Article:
They say that the best ideas are often the simplest, and perhaps also the most obvious.
In December 2010, I was searching for an idea that would unite college radio stations across the country in a new and exciting way. I particularly remember watching the film “The Social Network” and being inspired by how a single idea can spread so quickly and generate so much excitement.
The next morning I woke up with the crystallized idea of College Radio Day. After an extensive search online and confirming the availability of the domain name, I knew that this idea to unite all college and high school stations for one day just might have a chance of taking off. It was amazing to me that this had never been done.
Our own long tail
I had been recently reading “The Long Tail: Why the Future of Business Is Selling Less of More” by Chris Anderson. I was struck by the idea that the “long tail” of hundreds of college radio stations in North America that individually perhaps don’t have as big a reach as most commercial radio stations, would surely make a formidable impact if they all came together.
Rob Quicke, Risa Pappas and Brian Gorski, from left, at WPSC.
There would be strength through unity and, on this particular day, we would ask people in North America to simply tune in to their local college and high school radio stations to realize that there exists a place on the radio dial for adventurous and passionate programming.
So the original idea was for a celebration of college radio, to remind people that we exist and that we are one of the last bastions of creative programming out there.
However, a much more pressing and serious issue arose almost immediately: the recent trend of selling off college radio stations by cash-strapped colleges and universities (Rice and Vanderbilt universities, for example).
There is a strong need to remind colleges and universities that selling off their college stations silences their students’ voices. We need to take a stand and collectively say, “No more stations must be sold!” The recent “minute of silence” by College Broadcasters Inc. was an excellent idea and very successful in raising the profile of college radio stations. We want to support the efforts of CBI, IBS and other organizations that are fighting these decisions.
Benefits of Participating
From the College Radio Day website:
1. The College Radio Day organization will provide professional sweepers/imaging for on-air play and graphics, banners and logos for all radio stations that participate. This will ensure nationwide consistency in the branding of the day.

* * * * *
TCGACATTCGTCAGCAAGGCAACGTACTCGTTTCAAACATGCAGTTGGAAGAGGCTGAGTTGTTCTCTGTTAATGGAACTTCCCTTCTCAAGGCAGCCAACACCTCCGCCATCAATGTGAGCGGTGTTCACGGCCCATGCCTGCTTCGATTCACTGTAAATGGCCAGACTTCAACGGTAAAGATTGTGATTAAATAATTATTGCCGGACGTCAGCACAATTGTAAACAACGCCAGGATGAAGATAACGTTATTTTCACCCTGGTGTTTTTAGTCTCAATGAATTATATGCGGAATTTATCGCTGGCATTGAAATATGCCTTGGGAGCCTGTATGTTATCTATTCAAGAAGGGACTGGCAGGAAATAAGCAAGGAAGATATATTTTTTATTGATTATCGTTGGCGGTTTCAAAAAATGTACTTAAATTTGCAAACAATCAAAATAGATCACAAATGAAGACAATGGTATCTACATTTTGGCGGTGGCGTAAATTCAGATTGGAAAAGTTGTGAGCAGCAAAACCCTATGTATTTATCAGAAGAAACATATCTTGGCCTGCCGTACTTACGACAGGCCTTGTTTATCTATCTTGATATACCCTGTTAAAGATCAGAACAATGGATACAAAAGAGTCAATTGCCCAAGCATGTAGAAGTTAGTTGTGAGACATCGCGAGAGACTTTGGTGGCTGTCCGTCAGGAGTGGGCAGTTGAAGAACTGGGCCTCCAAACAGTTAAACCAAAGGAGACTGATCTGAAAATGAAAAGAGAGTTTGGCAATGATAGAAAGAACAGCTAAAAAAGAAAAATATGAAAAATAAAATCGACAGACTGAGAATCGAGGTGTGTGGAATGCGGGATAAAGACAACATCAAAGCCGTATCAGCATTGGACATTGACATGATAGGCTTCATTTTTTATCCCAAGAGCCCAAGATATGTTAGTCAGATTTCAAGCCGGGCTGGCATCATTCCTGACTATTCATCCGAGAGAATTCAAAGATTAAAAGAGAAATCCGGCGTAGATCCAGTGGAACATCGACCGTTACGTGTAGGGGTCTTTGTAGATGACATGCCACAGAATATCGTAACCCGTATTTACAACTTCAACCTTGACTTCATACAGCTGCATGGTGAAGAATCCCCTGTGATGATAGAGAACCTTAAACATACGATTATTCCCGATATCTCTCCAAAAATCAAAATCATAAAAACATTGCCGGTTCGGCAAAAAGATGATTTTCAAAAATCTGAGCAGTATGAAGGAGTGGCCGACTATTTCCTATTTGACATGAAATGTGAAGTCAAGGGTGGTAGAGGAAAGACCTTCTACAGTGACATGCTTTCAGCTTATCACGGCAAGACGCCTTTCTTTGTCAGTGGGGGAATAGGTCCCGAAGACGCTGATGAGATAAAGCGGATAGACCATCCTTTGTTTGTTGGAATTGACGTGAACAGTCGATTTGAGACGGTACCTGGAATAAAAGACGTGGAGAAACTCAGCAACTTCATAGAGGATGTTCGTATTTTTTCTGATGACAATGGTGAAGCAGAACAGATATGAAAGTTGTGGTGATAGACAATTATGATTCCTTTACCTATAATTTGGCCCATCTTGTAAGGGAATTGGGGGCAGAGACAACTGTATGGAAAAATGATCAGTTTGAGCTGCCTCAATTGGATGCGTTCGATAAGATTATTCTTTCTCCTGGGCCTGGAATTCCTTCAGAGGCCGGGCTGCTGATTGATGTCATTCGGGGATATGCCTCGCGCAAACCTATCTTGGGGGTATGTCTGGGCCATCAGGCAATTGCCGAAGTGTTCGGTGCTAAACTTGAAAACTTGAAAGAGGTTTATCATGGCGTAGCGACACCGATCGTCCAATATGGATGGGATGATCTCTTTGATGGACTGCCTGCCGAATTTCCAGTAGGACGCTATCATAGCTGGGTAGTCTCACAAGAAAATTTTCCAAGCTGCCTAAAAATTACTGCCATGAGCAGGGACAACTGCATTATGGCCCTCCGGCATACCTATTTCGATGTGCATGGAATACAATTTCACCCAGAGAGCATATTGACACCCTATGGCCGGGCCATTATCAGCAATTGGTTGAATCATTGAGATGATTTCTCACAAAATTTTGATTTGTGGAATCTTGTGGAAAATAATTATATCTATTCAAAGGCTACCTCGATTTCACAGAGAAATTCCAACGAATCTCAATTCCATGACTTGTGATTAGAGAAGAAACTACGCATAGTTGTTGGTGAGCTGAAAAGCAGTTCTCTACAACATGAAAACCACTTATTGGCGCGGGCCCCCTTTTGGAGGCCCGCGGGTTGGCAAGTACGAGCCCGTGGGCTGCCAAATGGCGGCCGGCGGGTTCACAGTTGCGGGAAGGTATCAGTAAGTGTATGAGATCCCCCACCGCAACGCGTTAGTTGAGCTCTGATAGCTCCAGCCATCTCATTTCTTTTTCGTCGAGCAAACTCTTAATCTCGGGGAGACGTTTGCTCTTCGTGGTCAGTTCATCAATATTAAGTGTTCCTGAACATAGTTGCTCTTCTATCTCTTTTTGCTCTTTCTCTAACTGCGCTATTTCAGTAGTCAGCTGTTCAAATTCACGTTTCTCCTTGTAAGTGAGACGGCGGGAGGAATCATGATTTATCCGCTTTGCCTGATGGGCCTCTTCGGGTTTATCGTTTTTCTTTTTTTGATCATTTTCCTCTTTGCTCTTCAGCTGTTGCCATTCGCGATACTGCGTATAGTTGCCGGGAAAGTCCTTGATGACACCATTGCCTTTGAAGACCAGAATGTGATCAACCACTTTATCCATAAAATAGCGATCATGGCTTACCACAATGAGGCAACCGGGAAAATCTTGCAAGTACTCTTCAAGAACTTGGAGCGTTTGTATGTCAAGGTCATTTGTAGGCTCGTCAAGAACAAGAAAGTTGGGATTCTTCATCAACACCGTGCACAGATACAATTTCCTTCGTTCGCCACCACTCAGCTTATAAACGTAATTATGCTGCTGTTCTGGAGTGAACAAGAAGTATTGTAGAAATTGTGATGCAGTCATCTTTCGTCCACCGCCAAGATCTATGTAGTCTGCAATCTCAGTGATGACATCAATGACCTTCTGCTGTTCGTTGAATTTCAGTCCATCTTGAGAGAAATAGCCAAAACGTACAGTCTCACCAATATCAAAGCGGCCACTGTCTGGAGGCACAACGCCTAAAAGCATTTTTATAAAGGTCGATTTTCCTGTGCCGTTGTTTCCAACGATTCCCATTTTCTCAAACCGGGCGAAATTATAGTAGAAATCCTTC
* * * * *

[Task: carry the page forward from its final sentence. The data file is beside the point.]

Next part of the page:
2. College Radio Day will provide items and prizes for station participants to give away on the day (for example, some autographed and rare/unique items from popular music artists) to assist in boosting listenership and fundraising efforts by individual stations.
3. Stations who participate in College Radio Day agree to air up to 30 minutes of our keynote radio feature: “College Radio in 2011: Its Past, Present & Future” during the day (but have the option to play a 15-minute edit if you prefer). Additionally, we will provide stations optional “news” audio bulletins throughout the daygiving information and updates on participating stations, their programming and fundraising efforts as well as and other activities. This provides national exposure for participating college radio stations and reinforces the feeling of national unity throughout the day.
4. Participating radio stations are encouraged to gather and share, when opportunity allows, specially recorded IDs and liners for College Radio Day use on other participating radio stations throughout the country. For example,“Hi, this is Chris Martin from Coldplay, and you are listening to College Radio Day.” If one station lands a great band liner or ID, we all do. It’s time to harness our collective resources and connections!
College radio plays a hugely valuable role in discovering the next big music artists as well as being a vital training ground for future media broadcasters. It is my hope that we remind the larger North American audience of the vital importance of college radio and its unique role in the media landscape, and also remind college administrations just how important their college radio stations are.
So, what can you expect on College Radio Day, Oct. 11, 2011?
We hope that many of the station participants will use the day to showcase their best programming, and to bring in special guests for musical performances and special interviews. It’s free for stations to register and we hope that those students involved will feel something truly magical by being part of a large and vibrant movement. Before the day we will be seeking to unleash the students’ creativity by asking them to contribute radio programming (sweepers, interviews and features) that we will share with other radio stations that are interested in playing them.
College Radio Day is an exciting idea, and in many ways, now a necessary one. I invite the readers of Radio World to tune in on Oct. 11 and enjoy the enthusiasm of college radio broadcasters.
Information about College Radio Day can be found at www.collegeradioday.com. College Radio Day is a not-for-profit organized by volunteer staff members from college stations.
Rob Quicke is founder & president of College Radio Day as well as general manager of WPSC(FM) at William Paterson University, Wayne, N.J. Contact him at email@example.com.